A Whangārei psychotherapist says the biggest way to traverse through loneliness and social isolation is by talking to people.

With the country going into lockdown on Thursday, registered psychotherapist Aimi Weaver, from Shore Therapy, said isolation was new for most people so no matter how they were feeling - those feelings were normal.

"A lot of what we have taken for granted is going to be removed and it is going to be a shock," she said.

"We have to deal with what life is going to be like for the next four weeks at least. This is not an easy time, and it's okay to find it difficult - you're going to find it difficult."


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Weaver said social isolation creates a sense of loneliness, even when you're with your family unit.

"You're used to having heaps of people to deal with and sometimes some people's work environment is their escape from whatever is at home. So, when you no longer have that escape, you have to find different ways to be able to feel like that."

Weaver said people will feel down and out and super anxious and some might feel like the first few days are a holiday and struggle after that - this was normal.

"You need to shake things up if you're feeling down and out for an extended period, or if you're feeling super anxious for an extended period. This is a scary time, you're going to feel like that, it's normal to feel like that. It's if you get stuck feeling like that for a long long time - you need to reach out to someone."

She said there were some warning signs people could look out for which may indicate a decline in mental health - like sleep disturbances, mood changes, appetite changes and behaviour changes.

"If you feel like you're at any type of risk you need to reach out to somebody. I don't care if it's a friend or a family remember, reach out to someone. If you don't think you can talk to them you need to reach out to someone like lifeline or depression line."

She said it was important for people to talk during this time.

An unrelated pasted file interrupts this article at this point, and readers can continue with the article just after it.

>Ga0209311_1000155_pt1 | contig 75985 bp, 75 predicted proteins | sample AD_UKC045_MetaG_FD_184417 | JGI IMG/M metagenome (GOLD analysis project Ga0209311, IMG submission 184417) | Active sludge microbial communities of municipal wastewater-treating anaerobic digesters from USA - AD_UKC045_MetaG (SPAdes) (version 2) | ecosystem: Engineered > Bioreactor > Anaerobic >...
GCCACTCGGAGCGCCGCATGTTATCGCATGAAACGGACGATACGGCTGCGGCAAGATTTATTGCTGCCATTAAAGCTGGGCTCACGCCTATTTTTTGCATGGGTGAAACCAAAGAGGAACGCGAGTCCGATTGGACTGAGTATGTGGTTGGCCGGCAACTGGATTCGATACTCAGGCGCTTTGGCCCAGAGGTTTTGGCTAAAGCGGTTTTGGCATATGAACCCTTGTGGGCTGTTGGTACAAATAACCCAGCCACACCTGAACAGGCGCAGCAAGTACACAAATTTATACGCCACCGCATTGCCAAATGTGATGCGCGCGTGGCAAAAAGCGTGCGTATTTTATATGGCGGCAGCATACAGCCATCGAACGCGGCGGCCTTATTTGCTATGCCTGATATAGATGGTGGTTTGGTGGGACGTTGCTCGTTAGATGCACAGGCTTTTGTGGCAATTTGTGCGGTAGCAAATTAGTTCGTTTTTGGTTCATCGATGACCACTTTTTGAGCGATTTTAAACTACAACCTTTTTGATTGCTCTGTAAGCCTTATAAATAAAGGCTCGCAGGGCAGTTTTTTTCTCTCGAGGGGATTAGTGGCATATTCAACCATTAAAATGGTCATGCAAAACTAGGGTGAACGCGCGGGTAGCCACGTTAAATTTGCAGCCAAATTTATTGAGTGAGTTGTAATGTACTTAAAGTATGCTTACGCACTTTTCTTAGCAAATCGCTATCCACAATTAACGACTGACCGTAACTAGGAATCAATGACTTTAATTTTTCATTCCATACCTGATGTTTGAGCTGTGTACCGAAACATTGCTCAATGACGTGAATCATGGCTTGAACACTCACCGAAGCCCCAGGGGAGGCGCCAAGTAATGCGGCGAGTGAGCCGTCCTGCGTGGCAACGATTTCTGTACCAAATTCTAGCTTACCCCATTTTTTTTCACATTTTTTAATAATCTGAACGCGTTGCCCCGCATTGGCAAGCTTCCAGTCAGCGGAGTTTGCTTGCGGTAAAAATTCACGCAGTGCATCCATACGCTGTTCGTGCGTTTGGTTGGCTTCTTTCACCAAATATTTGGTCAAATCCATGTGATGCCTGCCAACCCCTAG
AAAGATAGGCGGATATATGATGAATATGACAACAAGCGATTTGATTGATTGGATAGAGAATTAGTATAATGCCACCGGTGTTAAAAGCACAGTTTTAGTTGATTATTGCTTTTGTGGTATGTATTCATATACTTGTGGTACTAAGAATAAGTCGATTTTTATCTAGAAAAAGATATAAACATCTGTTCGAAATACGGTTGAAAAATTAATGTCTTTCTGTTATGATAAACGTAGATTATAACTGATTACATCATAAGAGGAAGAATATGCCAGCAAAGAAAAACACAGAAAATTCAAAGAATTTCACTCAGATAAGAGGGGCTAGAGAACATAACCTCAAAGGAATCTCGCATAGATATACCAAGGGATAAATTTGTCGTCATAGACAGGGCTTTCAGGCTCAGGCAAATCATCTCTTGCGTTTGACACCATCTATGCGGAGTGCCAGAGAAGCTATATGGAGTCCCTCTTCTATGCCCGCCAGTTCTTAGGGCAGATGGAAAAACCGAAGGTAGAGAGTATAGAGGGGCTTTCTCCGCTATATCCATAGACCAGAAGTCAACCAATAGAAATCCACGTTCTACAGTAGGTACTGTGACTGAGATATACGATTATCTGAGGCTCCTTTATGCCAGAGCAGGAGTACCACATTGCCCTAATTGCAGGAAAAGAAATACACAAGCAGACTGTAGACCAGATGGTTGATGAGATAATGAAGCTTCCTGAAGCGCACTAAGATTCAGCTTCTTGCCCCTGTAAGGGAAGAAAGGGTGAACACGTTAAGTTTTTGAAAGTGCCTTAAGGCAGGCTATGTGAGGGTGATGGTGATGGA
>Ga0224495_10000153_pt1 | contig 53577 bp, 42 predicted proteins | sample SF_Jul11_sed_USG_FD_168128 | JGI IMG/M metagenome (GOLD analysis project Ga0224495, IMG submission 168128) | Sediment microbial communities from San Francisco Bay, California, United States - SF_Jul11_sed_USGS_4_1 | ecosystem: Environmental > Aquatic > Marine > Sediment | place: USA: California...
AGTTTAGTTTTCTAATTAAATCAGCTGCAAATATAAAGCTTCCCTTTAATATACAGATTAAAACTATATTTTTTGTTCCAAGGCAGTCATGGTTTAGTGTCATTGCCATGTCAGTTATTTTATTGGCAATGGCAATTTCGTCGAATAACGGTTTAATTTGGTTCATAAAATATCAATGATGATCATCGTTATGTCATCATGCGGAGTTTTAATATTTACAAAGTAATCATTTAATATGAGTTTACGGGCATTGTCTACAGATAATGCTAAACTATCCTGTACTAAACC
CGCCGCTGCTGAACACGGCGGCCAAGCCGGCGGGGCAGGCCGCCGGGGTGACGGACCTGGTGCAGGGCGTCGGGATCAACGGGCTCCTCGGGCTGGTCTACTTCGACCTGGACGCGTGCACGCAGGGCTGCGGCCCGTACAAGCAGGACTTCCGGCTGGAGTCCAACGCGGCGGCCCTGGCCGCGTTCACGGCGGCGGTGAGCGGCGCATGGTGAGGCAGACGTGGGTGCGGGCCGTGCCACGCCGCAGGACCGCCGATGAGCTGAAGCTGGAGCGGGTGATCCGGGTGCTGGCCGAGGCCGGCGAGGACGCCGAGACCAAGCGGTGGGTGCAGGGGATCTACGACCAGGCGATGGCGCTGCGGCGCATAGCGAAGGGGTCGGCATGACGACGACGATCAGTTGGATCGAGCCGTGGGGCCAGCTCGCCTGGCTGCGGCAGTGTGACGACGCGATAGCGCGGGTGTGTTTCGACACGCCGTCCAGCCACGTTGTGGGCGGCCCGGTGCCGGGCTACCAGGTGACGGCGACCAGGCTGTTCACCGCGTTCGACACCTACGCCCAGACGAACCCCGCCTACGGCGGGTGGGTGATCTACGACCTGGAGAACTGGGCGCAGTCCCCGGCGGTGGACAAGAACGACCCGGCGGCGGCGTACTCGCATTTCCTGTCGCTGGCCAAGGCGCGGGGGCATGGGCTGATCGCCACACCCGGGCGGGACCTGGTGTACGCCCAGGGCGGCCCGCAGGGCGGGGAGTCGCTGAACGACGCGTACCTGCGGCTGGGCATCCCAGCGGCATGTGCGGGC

"The biggest way to traverse through loneliness and social isolation is talking to people. And I know we can't talk to people and give them a hug and bump into someone at the supermarket - that's not how this works. But Facetime, call someone, just hearing someone's voice can be enough to shift us out of wherever we're at," she said.

Covid19.govt.nz: The Government's official Covid-19 advisory website


• Use technology such as video call apps (WhatsApp/Skype/SnapChat/FaceTime) to keep in touch with family and friends

• Try and remain in as much of a routine as possible – Have a wake up time, organise an activity each day, get dressed and showered (do not remain in your pyjamas). If we maintain some sort of routine, it helps us feel more in control which helps us feel less anxious. If we feel out of control, we feel chaotic.

• If you are working from home, try to make a space completely separate from the rest of the house (and outside your bedroom) where you can 'go to work'. This will help you psychologically put barriers in place so that work stays at work and separate from home. Wearing work clothes while in work mode can also add more of a separation.

• If you have children, while there is a focus on children still having to 'learn' while at home, the priority is that you and your children stay safe – which includes mentally safe. Finding activities or projects around the house that the kids can get involved in can be really helpful to quell the boredom.

• Find activities to keep you occupied, like learn a new skill - painting, knitting, gardening, weight training etc.

• Remember, this is going to be hard, it is okay to feel worried, overwhelmed, grumpy. When we get stressed, we flick into our primitive brain, and we struggle to connect with the rational part of the brain so we can feel a bit chaotic. It is important to take a moment, take a deep breath and mindfully focus on something in your environment.

• If you feel you are not coping, it is important to talk with a health professional. For support with grief, anxiety, distress or mental wellbeing, you can call or text 1737 – free, anytime, 24 hours a day, 7 days a week – to talk with a trained counsellor.


If you or someone else is in danger or endangering others, call 111.

If you need to talk to someone, the following free helplines operate 24/7

LIFELINE: 0800 543 354
NEED TO TALK? Call or text 1737
SAMARITANS: 0800 726 666
YOUTHLINE: 0800 376 633 or text 234